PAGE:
Photo by Kenneth Ingram.
Earlier this week we posted a preview about the upcoming Marriage of Figaro. Today, we bring you some fun facts. And a reminder to enter to win one of two pairs of tickets to see the show on opening night (Saturday, March 21, 2015). To enter, send an email to firstname.lastname@example.org with “marriage” in the subject header. Winners will be chosen by random draw at noon on Friday, March 20.
The show is a homecoming for Wallis Giunta (Cherubino) who grew up in Ottawa. Her incredible voice and impressive work ethic will see her performing at the Met in New York next month and in Leipzig and Rome next season. Asked what’s it’s like to be back home, Wallis says, “the funny thing is I don’t come home much now unless I am performing. I’m working a lot abroad, all over the world. So to have a long contract like this, six weeks is a wonderful luxury.”
In a funny turn of events, the show’s Figaro, John Brancy and Wallis are a couple offstage. It was through her introduction that he auditioned for the part. On working with John, Wallis says, “It’s amazing to be able to do this with him. Not only are we together but we’re with my family and his parents are coming to see the show as well for a few days so we’ll have all of us together. It’s just heaven. It doesn’t get better than this.”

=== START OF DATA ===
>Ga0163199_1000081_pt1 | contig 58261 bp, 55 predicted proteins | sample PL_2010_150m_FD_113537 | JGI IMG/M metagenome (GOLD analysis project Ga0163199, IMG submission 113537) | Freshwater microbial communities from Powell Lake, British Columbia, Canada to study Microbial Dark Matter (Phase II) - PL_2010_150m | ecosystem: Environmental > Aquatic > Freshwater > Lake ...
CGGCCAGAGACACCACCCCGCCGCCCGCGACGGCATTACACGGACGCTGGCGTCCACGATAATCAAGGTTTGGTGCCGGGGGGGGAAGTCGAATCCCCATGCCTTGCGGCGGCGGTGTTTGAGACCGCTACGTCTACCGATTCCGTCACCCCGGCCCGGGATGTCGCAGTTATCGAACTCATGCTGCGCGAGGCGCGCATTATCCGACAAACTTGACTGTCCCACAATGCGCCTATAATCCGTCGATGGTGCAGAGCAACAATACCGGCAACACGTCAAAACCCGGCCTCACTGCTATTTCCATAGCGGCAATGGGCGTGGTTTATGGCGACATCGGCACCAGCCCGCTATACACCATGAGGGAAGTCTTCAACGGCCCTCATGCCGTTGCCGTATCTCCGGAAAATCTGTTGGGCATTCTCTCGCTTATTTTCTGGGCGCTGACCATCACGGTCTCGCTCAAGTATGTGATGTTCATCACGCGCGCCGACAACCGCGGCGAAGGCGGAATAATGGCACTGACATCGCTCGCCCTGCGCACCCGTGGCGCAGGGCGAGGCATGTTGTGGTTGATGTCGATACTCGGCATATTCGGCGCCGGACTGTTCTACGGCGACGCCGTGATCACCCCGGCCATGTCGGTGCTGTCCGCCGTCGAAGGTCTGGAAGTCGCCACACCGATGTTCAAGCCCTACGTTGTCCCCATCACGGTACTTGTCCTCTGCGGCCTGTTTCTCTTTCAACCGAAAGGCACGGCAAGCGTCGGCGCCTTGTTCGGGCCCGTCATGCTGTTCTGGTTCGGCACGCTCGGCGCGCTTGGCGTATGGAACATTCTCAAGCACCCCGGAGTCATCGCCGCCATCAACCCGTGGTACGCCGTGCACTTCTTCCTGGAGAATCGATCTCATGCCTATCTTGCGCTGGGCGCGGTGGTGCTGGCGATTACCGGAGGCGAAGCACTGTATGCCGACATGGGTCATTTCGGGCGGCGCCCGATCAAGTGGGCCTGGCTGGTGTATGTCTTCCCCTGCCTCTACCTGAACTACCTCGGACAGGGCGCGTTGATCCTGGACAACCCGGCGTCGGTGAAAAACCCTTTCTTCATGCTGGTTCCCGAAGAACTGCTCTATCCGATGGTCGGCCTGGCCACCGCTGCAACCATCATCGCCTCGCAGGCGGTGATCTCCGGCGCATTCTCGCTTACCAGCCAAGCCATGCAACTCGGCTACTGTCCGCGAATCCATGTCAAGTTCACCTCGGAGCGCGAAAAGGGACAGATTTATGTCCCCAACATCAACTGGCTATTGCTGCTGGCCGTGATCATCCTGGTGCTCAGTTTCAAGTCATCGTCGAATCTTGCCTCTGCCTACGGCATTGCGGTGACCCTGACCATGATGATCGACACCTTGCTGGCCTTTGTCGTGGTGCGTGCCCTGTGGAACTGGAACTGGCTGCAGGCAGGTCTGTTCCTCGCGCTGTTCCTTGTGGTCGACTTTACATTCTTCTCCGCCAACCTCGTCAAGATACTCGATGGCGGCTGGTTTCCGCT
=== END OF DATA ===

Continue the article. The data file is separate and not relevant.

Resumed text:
David McCaffrey of McCaffrey Haute Couture designed an original gown for Susanna’s wedding dress. The piece had to reflect the time period, but it also had to be believable as a maid’s dress. Most importantly, it had to be flexible because opera singers can expand their chest up to three and a half inches when singing. McCaffrey was up to the challenge having designed gowns for Wallis Giunta to wear in performances. The finished product is a beautiful one-hundred percent silk gown complete with a bonnet veil that has to be seen to be believed.
In the words of director Tom Diamond, “a good Marriage of Figaro is all about detail.” It’s no accident then that the costumes are so accurate it’s startling. To get the details just right, the show’s costume designer visited the Downtown Abbey Costume exhibit at Toronto’s Spadina museum and took notes.
Opera Lyra has been building the pre-wedding/ pre-show excitement for weeks with a stag ‘n’ doe party and a rehearsal dinner for Figaro and Susanna, and even an opera flash mob with the Opera Lyra Chorus.
Conductor Kevin Mallon knows all about the things we think of when we imagine opera, “All great big heavy women and great big sets and velvet curtain costumes.” But he also knows that the cast and crew have done a great job working on this production when he says “If we get people in here they’ll just laugh from start to finish.”